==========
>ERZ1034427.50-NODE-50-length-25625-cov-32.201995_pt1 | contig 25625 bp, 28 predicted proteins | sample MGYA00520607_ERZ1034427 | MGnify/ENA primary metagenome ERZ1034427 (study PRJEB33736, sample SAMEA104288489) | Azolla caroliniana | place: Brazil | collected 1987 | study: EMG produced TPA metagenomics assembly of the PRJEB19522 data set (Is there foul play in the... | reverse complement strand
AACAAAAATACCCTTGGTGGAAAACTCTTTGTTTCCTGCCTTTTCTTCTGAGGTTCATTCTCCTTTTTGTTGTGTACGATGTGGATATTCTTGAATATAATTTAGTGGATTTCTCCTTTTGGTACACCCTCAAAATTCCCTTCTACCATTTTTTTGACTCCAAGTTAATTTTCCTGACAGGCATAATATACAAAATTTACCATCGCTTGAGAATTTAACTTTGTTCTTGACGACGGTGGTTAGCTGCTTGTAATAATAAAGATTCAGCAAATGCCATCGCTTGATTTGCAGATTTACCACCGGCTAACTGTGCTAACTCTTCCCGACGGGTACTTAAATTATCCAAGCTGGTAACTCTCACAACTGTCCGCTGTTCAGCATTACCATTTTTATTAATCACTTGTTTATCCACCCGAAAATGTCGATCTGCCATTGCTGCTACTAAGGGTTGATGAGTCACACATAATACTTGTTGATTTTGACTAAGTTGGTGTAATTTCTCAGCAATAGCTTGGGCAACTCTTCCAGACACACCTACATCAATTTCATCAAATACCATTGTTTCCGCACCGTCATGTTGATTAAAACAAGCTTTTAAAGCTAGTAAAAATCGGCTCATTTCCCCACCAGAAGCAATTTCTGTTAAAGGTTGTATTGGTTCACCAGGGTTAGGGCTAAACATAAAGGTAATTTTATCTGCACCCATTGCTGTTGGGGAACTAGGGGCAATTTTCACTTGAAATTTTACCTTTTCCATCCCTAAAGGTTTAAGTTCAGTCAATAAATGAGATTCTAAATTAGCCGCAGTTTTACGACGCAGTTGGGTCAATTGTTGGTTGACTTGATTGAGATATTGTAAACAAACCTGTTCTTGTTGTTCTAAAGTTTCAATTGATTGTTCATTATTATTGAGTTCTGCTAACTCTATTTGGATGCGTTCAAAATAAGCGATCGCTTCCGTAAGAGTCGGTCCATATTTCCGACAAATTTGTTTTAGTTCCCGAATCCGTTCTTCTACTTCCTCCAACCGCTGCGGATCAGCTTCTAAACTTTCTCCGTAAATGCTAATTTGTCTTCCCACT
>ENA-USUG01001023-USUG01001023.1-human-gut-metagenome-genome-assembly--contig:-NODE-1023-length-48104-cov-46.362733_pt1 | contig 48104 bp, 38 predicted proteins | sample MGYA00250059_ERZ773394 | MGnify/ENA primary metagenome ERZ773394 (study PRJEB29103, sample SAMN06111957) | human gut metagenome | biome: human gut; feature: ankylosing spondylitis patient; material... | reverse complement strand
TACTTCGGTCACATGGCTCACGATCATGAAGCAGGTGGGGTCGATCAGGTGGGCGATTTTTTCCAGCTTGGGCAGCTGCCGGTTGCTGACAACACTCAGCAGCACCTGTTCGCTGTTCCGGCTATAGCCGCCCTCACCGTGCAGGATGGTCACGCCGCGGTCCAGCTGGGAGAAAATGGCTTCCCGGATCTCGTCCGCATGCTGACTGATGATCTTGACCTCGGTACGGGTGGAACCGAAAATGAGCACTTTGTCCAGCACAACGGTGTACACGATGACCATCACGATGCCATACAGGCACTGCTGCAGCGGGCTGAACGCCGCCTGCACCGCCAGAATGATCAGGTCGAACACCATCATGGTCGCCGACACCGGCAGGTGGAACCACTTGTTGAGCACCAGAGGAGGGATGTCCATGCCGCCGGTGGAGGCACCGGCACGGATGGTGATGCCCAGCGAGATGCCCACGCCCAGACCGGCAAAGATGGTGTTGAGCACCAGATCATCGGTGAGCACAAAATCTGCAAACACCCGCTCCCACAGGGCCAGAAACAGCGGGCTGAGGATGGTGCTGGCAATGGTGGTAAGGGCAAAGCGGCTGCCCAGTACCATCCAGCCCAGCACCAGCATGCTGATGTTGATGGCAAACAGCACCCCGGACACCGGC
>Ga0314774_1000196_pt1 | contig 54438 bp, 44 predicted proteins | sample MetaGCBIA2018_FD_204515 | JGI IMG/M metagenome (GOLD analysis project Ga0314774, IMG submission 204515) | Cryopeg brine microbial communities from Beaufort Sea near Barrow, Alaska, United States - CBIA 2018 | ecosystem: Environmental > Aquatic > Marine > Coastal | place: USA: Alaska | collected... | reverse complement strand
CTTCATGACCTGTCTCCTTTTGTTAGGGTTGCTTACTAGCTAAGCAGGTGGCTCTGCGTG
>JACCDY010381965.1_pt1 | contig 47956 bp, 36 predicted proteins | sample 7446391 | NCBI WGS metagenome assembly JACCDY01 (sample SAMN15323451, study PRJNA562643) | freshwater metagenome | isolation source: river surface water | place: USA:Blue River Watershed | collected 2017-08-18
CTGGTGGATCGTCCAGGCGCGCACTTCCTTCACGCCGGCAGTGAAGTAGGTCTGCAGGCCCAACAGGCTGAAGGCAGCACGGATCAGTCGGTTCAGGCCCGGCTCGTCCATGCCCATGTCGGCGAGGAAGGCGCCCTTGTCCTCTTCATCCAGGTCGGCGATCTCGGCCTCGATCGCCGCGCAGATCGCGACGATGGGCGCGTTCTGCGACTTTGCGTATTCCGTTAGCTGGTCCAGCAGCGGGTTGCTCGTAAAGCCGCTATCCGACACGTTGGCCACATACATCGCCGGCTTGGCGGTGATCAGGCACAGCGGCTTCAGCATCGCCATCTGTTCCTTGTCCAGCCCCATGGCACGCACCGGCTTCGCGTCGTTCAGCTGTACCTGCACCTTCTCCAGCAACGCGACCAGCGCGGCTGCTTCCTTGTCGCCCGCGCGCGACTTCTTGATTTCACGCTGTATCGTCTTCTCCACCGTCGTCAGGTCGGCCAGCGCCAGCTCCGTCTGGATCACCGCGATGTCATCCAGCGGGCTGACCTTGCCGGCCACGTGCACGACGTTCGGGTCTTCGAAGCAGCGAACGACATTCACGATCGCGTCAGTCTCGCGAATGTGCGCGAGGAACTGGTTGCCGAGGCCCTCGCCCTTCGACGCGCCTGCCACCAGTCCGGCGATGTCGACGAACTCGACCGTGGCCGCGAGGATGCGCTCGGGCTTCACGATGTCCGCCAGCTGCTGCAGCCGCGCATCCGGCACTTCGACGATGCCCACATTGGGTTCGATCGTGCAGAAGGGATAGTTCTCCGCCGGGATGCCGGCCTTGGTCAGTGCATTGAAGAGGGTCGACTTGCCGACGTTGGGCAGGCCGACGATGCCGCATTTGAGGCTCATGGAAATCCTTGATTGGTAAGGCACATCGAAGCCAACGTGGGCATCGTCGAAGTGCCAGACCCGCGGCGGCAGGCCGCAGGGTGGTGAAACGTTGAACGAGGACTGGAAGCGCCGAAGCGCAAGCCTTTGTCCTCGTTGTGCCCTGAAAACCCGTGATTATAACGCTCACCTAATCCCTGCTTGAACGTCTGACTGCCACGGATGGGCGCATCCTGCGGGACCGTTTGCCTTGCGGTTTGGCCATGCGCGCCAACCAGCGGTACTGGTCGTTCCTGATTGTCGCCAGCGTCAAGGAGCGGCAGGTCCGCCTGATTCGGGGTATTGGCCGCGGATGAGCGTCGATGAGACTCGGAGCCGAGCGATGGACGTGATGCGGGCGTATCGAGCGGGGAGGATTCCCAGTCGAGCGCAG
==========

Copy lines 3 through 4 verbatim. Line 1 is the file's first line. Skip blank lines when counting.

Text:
>ENA-USUG01001023-USUG01001023.1-human-gut-metagenome-genome-assembly--contig:-NODE-1023-length-48104-cov-46.362733_pt1 | contig 48104 bp, 38 predicted proteins | sample MGYA00250059_ERZ773394 | MGnify/ENA primary metagenome ERZ773394 (study PRJEB29103, sample SAMN06111957) | human gut metagenome | biome: human gut; feature: ankylosing spondylitis patient; material... | reverse complement strand
TACTTCGGTCACATGGCTCACGATCATGAAGCAGGTGGGGTCGATCAGGTGGGCGATTTTTTCCAGCTTGGGCAGCTGCCGGTTGCTGACAACACTCAGCAGCACCTGTTCGCTGTTCCGGCTATAGCCGCCCTCACCGTGCAGGATGGTCACGCCGCGGTCCAGCTGGGAGAAAATGGCTTCCCGGATCTCGTCCGCATGCTGACTGATGATCTTGACCTCGGTACGGGTGGAACCGAAAATGAGCACTTTGTCCAGCACAACGGTGTACACGATGACCATCACGATGCCATACAGGCACTGCTGCAGCGGGCTGAACGCCGCCTGCACCGCCAGAATGATCAGGTCGAACACCATCATGGTCGCCGACACCGGCAGGTGGAACCACTTGTTGAGCACCAGAGGAGGGATGTCCATGCCGCCGGTGGAGGCACCGGCACGGATGGTGATGCCCAGCGAGATGCCCACGCCCAGACCGGCAAAGATGGTGTTGAGCACCAGATCATCGGTGAGCACAAAATCTGCAAACACCCGCTCCCACAGGGCCAGAAACAGCGGGCTGAGGATGGTGCTGGCAATGGTGGTAAGGGCAAAGCGGCTGCCCAGTACCATCCAGCCCAGCACCAGCATGCTGATGTTGATGGCAAACAGCACCCCGGACACCGGC